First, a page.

Could King Street one day be closed to cars?

City officials told local businesses and residents on Thursday night that King Street, a historic street that runs through the heart of downtown Toronto, needs to catch up to the development all around it.

City launches 'visioning' study for King Street, which city staff say is overdue for a facelift

City officials outlined plans for King Street on Thursday night, telling local businesses and residents that the historic street is due for a makeover because it needs to catch up to the development all around it.

"Cities have moments," Toronto chief planner Jennifer Keesmaat said at a panel discussion at the University of Toronto's Innis Town Hall.

"Rethinking King is about catching up to the redevelopment that we have seen."

Keesmaat said an estimated 65,000 streetcar riders and about 20,000 vehicles use King Street on a typical weekday. The congestion, along with much development, means the street is overdue for a facelift. And she said that makeover may include plans to restrict cars.

In an earlier interview, Keesmaat said a new "visioning" study launched by the city on Thursday will involve looking at how to move people more efficiently, how to create unique public places on the street and how the street design can be improved to create better transit and a better pedestrian street. It will also look how the street is used from the point of view of pedestrians, cyclists, streetcar riders and drivers 

The study will examine a six kilometre stretch of King Street from River Street in the east to Dufferin Street in the west. A pilot project, the details of which have yet to be worked out, is scheduled for mid-2017.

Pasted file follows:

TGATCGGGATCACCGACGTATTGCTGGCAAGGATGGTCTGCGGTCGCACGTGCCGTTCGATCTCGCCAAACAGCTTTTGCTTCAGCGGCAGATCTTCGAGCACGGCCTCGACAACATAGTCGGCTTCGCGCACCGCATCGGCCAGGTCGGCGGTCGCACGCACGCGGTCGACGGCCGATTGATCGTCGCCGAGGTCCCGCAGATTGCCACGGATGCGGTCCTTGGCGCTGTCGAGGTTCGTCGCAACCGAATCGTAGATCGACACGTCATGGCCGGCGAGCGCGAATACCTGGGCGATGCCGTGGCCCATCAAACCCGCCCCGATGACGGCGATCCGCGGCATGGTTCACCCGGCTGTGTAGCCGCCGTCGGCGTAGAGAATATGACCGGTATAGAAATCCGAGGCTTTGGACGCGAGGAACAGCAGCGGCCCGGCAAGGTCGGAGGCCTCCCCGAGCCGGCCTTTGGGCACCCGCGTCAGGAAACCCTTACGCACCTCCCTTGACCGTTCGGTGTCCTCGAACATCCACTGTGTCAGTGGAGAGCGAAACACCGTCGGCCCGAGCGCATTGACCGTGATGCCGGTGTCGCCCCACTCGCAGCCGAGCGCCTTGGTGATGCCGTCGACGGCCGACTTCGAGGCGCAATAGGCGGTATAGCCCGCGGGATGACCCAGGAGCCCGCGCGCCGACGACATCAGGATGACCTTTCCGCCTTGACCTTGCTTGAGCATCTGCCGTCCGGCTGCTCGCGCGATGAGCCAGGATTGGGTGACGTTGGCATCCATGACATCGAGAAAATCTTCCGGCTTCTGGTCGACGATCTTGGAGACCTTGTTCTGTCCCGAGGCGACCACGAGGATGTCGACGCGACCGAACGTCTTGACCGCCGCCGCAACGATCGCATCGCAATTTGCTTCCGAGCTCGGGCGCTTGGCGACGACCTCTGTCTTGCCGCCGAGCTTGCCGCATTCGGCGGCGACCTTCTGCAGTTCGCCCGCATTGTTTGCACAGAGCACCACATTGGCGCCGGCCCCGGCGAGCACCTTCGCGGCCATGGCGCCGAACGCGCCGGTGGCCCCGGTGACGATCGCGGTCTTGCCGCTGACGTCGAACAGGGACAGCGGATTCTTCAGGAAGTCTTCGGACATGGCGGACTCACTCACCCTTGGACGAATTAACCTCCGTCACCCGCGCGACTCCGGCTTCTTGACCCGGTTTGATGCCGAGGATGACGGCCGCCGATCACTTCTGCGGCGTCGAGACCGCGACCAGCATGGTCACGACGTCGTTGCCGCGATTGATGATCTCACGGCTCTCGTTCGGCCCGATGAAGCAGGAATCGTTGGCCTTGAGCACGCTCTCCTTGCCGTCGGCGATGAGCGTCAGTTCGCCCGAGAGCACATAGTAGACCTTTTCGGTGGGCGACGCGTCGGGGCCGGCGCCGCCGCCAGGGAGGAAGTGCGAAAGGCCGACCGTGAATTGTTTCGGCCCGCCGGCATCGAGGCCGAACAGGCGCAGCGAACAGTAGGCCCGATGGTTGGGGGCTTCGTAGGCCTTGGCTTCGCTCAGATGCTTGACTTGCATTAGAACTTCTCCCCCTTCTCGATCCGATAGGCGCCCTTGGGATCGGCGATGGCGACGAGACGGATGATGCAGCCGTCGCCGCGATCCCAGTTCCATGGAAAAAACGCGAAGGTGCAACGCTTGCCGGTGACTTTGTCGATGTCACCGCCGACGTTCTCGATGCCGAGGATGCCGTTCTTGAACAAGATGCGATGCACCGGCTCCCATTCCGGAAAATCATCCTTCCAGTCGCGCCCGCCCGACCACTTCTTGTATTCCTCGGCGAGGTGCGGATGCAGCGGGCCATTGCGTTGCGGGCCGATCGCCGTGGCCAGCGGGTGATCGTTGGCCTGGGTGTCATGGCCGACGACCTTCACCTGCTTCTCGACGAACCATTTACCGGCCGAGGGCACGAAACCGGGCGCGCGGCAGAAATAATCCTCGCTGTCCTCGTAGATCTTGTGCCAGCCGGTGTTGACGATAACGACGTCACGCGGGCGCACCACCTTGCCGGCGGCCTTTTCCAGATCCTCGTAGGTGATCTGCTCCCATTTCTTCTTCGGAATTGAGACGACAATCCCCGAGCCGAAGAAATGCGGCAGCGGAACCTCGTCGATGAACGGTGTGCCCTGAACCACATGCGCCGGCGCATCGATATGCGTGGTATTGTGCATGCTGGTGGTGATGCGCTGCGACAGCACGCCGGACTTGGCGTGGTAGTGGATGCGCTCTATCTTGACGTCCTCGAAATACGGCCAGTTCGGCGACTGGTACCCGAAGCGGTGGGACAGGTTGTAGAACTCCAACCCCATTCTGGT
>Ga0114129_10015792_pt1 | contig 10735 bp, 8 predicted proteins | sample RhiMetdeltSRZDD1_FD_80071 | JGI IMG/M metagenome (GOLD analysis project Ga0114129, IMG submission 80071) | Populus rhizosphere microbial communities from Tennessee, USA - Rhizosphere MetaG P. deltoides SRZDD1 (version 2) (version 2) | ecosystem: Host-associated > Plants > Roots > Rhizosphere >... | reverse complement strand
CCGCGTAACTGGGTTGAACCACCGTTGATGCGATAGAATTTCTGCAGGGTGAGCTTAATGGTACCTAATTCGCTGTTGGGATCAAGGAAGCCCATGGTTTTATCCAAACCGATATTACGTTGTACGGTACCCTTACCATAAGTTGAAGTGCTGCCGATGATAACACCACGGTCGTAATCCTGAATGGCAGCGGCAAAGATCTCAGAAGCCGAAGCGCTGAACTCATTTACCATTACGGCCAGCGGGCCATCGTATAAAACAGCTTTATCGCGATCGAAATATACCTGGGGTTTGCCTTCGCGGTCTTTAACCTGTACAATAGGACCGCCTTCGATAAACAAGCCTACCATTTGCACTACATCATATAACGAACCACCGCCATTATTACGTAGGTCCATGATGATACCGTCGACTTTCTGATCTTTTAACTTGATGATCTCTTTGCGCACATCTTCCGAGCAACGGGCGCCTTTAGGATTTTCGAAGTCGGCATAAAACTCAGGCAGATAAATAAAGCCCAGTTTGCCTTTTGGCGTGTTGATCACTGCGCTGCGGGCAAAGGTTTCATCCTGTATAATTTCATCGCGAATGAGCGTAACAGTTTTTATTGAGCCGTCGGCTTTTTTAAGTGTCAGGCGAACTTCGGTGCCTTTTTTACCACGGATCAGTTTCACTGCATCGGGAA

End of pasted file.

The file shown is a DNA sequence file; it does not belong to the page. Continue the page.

"Well, the ideal King street, based on this plan, moves as many people as possible. Our goal isn't to move cars, our goal is to move people. And we can move significantly more people on transit, cycling and walking than we can in cars," said Keesmat. 

She said revitalizing King Street would cost about $200,000. Keesmat said it would likely involve new signs, an educational campaign and no cars on certain stretches.

"This is the cheapest way to improve transit service. It's not expensive at all. You can do this through almost operational measures alone. You don't have to build a tunnel. You don't have to lay down new track. This is actually really straightforward to implement, which is why it's a perfect for a candidate for a pilot project. This is the farthest thing from expensive."

At the meeting, officials talked about several possibilities for King Street, including bigger sidewalks to make room for more shops and patios, bike lanes and pedestrian hangouts.

King Street, a major east-west corridor, connects the Financial District with revitalized industrial areas, including Liberty Village, King-Spadina, King-Parliament, St. Lawrence and Corktown. 

The city will hold focus groups throughout the summer, with the public and interested parties. Officials say they hope to develop a plan after soliciting public feedback, with the hopes of launching the pilot project next year.

"Serving some of our most populated areas, King Street is a critical route in the downtown surface transit network," Keesmaat said.

"With job and housing growth continuing along the corridor, the time is now to rethink how King functions as a street. This study will look at optimizing transit, better pedestrian and retail experiences, and improving public spaces." 

TTC CEO Andy Byford told the meeting that a King Street without cars is music to his ears.

"King Street is the busiest surface transit route in the city, carrying 65,000 transit riders on an average weekday," Byford said.

"Those transit vehicles currently share the road with approximately 20,000 passenger vehicles, making it challenging to keep transit service running smoothly. The TTC will be working closely with the city as it commences a public conversation on moving people more efficiently along the corridor." 

The King Street study is part of a wider project the city is undertaking called TOCore, that's looking into ways in which the downtown core can grow in the years ahead.